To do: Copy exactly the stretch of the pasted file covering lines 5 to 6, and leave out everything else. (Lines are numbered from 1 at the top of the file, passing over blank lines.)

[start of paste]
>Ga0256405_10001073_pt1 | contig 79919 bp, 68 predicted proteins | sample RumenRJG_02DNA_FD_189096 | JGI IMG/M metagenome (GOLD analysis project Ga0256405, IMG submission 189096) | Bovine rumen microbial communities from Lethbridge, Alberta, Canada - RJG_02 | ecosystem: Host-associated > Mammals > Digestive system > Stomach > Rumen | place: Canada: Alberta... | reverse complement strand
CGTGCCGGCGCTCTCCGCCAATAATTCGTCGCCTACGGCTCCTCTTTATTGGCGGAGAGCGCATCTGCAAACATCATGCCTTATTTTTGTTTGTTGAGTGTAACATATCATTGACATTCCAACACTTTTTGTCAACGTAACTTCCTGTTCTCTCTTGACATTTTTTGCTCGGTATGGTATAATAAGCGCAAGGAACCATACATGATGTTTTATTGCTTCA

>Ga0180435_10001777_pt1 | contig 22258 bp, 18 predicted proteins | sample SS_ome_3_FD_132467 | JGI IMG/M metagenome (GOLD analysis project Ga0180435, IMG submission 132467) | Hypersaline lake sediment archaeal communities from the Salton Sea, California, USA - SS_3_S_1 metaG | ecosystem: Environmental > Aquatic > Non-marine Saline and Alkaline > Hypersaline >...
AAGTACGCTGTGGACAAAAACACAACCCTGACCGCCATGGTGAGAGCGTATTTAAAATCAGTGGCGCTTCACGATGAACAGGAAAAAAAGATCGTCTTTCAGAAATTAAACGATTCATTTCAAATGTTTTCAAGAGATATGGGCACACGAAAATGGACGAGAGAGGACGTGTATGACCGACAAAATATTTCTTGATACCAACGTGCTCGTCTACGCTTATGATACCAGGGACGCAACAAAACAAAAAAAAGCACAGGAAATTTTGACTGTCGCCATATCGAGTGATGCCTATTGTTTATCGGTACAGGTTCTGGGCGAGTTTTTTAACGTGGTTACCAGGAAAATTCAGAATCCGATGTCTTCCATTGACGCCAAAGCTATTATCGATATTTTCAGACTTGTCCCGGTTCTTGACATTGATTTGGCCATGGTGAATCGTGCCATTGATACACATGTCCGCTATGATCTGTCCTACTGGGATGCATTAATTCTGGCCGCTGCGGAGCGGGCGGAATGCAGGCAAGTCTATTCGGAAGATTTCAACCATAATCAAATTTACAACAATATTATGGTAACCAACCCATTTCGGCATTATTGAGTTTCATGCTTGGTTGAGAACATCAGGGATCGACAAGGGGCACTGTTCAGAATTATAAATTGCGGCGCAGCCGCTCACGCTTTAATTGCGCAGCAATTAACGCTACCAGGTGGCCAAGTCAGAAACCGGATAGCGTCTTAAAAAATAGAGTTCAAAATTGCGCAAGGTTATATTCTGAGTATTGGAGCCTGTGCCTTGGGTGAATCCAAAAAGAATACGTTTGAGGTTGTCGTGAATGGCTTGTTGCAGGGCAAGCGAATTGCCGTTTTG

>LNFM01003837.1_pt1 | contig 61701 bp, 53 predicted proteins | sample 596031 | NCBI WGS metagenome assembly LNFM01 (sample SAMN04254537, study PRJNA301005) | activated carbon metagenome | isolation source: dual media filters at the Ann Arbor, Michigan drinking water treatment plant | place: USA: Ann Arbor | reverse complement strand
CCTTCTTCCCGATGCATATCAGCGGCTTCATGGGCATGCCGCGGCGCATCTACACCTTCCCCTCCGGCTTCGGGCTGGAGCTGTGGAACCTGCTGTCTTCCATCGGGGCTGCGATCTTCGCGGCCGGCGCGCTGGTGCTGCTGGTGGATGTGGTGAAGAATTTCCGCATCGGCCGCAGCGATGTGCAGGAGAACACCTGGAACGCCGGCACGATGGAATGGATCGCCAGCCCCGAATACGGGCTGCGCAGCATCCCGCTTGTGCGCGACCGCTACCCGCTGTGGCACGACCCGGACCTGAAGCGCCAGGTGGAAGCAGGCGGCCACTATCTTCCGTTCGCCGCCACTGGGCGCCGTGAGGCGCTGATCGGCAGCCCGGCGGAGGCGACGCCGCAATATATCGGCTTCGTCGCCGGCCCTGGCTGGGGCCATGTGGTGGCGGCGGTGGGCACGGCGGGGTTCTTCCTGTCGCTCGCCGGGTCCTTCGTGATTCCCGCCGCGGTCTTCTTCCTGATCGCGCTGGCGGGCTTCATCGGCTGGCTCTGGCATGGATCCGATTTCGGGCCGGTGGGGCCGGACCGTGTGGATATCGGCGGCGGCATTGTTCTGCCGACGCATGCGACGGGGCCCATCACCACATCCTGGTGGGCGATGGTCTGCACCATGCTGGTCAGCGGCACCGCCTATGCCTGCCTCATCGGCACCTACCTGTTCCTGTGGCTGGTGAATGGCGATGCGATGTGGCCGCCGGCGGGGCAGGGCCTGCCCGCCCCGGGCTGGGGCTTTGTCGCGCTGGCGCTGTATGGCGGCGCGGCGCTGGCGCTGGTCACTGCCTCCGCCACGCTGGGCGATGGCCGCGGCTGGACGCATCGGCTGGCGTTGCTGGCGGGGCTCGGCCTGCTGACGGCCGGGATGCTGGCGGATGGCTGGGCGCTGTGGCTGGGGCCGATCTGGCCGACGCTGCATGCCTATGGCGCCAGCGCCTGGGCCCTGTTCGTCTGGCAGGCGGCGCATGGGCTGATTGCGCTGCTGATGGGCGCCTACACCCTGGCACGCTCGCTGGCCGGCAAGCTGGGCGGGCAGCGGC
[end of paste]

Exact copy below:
>LNFM01003837.1_pt1 | contig 61701 bp, 53 predicted proteins | sample 596031 | NCBI WGS metagenome assembly LNFM01 (sample SAMN04254537, study PRJNA301005) | activated carbon metagenome | isolation source: dual media filters at the Ann Arbor, Michigan drinking water treatment plant | place: USA: Ann Arbor | reverse complement strand
CCTTCTTCCCGATGCATATCAGCGGCTTCATGGGCATGCCGCGGCGCATCTACACCTTCCCCTCCGGCTTCGGGCTGGAGCTGTGGAACCTGCTGTCTTCCATCGGGGCTGCGATCTTCGCGGCCGGCGCGCTGGTGCTGCTGGTGGATGTGGTGAAGAATTTCCGCATCGGCCGCAGCGATGTGCAGGAGAACACCTGGAACGCCGGCACGATGGAATGGATCGCCAGCCCCGAATACGGGCTGCGCAGCATCCCGCTTGTGCGCGACCGCTACCCGCTGTGGCACGACCCGGACCTGAAGCGCCAGGTGGAAGCAGGCGGCCACTATCTTCCGTTCGCCGCCACTGGGCGCCGTGAGGCGCTGATCGGCAGCCCGGCGGAGGCGACGCCGCAATATATCGGCTTCGTCGCCGGCCCTGGCTGGGGCCATGTGGTGGCGGCGGTGGGCACGGCGGGGTTCTTCCTGTCGCTCGCCGGGTCCTTCGTGATTCCCGCCGCGGTCTTCTTCCTGATCGCGCTGGCGGGCTTCATCGGCTGGCTCTGGCATGGATCCGATTTCGGGCCGGTGGGGCCGGACCGTGTGGATATCGGCGGCGGCATTGTTCTGCCGACGCATGCGACGGGGCCCATCACCACATCCTGGTGGGCGATGGTCTGCACCATGCTGGTCAGCGGCACCGCCTATGCCTGCCTCATCGGCACCTACCTGTTCCTGTGGCTGGTGAATGGCGATGCGATGTGGCCGCCGGCGGGGCAGGGCCTGCCCGCCCCGGGCTGGGGCTTTGTCGCGCTGGCGCTGTATGGCGGCGCGGCGCTGGCGCTGGTCACTGCCTCCGCCACGCTGGGCGATGGCCGCGGCTGGACGCATCGGCTGGCGTTGCTGGCGGGGCTCGGCCTGCTGACGGCCGGGATGCTGGCGGATGGCTGGGCGCTGTGGCTGGGGCCGATCTGGCCGACGCTGCATGCCTATGGCGCCAGCGCCTGGGCCCTGTTCGTCTGGCAGGCGGCGCATGGGCTGATTGCGCTGCTGATGGGCGCCTACACCCTGGCACGCTCGCTGGCCGGCAAGCTGGGCGGGCAGCGGC